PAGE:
Skip to content

Inducting Jack Morris would lower the bar for the Hall of Fame

Dec 4, 2012, 2:00 AM EST

jack-morris-03jpg-3f54fc94864f2ba1_medium[1] AP

I’ve covered this territory before, and I realize I’m mostly preaching to the choir here. Still, it needs to be written again: Jack Morris did not have a Hall of Fame career.

The funny thing is that the writers once knew this. When Morris debuted on the Hall of Fame ballot in 2000, he received 22 percent of the vote. His support dipped to 20 percent in 2001, and he only reached 30 percent on his sixth try in 2005. Now he’s all of the way up to 66.7 percent, still for no good reason that I can see.

Morris’ backers say he was the best pitcher of the 1980s and that he pitched one of the greatest games of all-time to clinch the 1991 World Series for the Twins. I take no issue with the latter statement; Morris’ stellar duel with the Braves’ John Smoltz in which he went the distance for a 1-0, 10-inning victory was a true masterpiece and should never be forgotten. And it won’t be.

The rest of the case for Morris is weak.

Morris is only a candidate for “best pitcher of the 1980s” because it just so happens that no elite starters showed up during that 1975-1980 timeframe and had their peak years during the 1980s. No one would ever think of Morris as the top pitcher of the 1970s or 1990s had his 1980s happened in another decade.

Also, one can put together a pretty good argument that Dave Stieb was actually the best pitcher of the 1980s. Morris topped Stieb in wins 162-140, but it was closer in winning percentage (.577 to .562), even though Morris played for superior teams. Morris had a 3.66 ERA and a 109 ERA+ for the decade, while Stieb came in at 3.32 and 126.

Even if you still want to give Morris “best pitcher of the 1980s” honors, he certainly wasn’t the best pitcher of the first half of the decade (Steve Carlton, 88-47, 2.91 ERA; Morris 86-62, 3.66 ERA) or anywhere near the best pitcher of the second half of the decade (Roger Clemens 86-41, 2.92 ERA; Morris 76-57, 3.67 ERA).

And Morris wasn’t the best pitcher in any season of the decade. Not only did he never win a Cy Young Award, but he never even finished second.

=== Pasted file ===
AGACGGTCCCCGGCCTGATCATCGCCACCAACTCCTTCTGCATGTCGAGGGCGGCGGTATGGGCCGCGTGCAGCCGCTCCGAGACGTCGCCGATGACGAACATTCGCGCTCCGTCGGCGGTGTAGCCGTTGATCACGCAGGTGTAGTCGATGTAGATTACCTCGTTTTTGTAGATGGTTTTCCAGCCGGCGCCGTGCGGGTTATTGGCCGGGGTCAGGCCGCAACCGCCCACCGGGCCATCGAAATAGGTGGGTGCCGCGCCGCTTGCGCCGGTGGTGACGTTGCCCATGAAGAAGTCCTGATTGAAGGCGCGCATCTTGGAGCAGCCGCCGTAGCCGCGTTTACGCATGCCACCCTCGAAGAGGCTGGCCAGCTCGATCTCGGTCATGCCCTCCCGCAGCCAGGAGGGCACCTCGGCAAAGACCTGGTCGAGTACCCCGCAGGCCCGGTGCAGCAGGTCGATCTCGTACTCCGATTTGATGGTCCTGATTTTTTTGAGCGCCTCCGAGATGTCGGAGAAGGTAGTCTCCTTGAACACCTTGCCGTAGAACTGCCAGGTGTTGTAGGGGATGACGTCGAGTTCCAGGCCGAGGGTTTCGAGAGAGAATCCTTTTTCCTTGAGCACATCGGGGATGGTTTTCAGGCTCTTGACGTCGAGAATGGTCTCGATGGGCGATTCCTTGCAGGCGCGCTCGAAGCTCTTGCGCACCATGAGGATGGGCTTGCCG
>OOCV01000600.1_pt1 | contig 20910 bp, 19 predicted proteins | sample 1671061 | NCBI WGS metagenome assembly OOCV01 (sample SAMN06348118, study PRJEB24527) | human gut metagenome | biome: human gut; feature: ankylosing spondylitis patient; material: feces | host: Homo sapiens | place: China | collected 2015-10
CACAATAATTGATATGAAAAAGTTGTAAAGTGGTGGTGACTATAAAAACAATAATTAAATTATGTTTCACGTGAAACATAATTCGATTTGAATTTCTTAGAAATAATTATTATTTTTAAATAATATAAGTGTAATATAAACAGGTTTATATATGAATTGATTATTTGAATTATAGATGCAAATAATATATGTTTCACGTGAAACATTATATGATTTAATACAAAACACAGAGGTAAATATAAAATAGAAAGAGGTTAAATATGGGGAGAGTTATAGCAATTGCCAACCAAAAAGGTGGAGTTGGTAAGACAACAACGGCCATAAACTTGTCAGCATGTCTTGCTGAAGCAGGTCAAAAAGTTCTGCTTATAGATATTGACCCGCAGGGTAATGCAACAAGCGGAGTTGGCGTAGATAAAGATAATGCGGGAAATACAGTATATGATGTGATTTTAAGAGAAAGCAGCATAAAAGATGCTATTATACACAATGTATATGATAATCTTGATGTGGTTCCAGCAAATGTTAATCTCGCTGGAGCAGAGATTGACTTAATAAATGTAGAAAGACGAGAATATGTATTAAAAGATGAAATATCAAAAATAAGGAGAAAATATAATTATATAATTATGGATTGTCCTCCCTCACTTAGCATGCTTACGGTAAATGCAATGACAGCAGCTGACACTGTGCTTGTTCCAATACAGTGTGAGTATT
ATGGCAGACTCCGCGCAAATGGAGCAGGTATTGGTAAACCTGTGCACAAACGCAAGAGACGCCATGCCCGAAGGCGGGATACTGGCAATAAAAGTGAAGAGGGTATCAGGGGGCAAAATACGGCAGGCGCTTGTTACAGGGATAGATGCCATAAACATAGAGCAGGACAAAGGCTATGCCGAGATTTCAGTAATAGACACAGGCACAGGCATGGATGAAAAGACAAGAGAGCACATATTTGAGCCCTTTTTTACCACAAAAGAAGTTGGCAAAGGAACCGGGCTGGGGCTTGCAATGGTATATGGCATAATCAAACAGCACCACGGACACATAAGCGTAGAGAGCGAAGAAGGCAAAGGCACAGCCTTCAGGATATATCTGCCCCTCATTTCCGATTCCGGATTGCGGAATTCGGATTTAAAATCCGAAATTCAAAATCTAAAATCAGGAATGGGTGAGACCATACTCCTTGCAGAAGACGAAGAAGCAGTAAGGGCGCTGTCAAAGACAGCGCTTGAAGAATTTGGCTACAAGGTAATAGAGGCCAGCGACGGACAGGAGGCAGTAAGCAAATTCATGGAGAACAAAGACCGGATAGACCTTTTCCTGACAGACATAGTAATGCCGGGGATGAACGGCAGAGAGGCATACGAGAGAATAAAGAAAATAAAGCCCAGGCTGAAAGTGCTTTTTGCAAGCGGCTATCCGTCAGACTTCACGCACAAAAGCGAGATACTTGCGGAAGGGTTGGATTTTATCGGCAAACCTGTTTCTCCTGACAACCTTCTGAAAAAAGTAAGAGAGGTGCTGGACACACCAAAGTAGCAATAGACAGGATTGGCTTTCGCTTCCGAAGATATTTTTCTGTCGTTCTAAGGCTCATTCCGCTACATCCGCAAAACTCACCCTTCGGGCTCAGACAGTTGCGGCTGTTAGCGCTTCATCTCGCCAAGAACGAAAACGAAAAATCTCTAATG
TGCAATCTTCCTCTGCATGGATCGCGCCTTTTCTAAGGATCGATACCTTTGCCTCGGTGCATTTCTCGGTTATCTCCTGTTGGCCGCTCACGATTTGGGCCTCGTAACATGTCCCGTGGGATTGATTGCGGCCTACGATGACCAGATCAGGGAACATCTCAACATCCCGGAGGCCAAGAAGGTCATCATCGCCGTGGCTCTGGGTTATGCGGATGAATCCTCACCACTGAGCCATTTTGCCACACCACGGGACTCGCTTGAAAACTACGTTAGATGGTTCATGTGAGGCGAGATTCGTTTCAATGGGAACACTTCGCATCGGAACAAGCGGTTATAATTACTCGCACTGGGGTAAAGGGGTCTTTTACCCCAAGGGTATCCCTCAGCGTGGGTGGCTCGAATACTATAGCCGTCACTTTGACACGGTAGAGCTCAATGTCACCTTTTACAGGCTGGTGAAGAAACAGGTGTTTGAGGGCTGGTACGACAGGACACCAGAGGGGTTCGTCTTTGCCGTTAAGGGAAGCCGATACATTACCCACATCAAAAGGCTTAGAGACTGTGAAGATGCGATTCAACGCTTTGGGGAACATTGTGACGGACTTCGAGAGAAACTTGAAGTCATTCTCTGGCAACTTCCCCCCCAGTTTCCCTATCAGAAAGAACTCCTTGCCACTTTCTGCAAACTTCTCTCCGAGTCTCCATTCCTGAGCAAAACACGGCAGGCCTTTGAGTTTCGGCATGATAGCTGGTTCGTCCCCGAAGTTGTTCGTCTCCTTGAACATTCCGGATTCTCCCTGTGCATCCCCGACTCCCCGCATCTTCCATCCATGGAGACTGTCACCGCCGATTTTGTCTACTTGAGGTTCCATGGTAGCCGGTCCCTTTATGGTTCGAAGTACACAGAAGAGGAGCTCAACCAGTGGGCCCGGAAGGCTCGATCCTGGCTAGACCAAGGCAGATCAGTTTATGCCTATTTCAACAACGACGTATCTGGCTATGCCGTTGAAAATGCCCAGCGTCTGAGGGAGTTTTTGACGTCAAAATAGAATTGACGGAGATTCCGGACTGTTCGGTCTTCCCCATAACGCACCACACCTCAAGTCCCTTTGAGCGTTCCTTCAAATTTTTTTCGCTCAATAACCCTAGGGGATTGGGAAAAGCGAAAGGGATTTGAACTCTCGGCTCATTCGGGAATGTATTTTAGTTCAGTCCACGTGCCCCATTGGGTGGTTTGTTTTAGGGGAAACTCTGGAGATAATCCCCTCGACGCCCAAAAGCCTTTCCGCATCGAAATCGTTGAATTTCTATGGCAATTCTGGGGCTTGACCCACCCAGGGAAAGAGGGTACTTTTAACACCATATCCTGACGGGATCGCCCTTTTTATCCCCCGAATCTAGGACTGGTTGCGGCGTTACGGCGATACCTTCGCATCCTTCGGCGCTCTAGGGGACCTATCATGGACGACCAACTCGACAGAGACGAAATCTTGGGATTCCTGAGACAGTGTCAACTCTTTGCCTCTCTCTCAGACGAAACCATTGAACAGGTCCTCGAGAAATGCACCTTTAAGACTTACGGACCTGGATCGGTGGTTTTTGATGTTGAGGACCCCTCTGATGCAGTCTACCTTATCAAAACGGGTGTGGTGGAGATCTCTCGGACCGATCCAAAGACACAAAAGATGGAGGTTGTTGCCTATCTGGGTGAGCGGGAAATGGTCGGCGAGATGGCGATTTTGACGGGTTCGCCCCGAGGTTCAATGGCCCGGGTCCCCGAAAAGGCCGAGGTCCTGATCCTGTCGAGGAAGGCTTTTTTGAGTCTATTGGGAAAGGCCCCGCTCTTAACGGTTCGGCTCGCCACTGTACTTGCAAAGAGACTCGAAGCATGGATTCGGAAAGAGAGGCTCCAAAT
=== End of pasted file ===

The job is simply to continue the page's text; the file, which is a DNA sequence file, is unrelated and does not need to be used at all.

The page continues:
It’s the Cy Young balloting that is particularly telling, in my opinion. Some of those who argue for Morris like to tell us that we weren’t there, that we didn’t see Morris when he was winning all of those big games.

Well, look at the people that were there. Morris pitched for 18 seasons, all of them in a 14-team American League. During that time, there were 504 ballots cast for the Cy Young Award. Morris received a first-place vote on five of those ballots. One percent. He got two first-place votes in 1983, when he finished third in the balloting behind the immortal LaMarr Hoyt and a reliever in Dan Quisenberry. He got the other three in 1991, when he finished fourth behind Clemens, Scott Erickson and Jim Abbott.

And while I wasn’t covering baseball in those years, I was there, at least for the latter half of Morris’ career. I think everyone respected Morris. I don’t think anyone was afraid of him. No opposing fan ever went to the ballpark and said “we’ve got no shot today, Morris is starting.” Morris was a workhorse, a battler. There’s no evidence to support the pitching to the score argument, but Morris worked deep into games and usually gave his team a chance to win. And his team did more often than not (it helped that those Tigers had two guys who really should be in the Hall of Fame in Alan Trammell and Lou Whitaker).

Of course, having to be the game’s best pitcher shouldn’t be the standard for the Hall of Fame. Bert Blyleven and Don Sutton were never the best in their leagues. Tom Glavine and Curt Schilling weren’t either, yet both of them should be enshrined.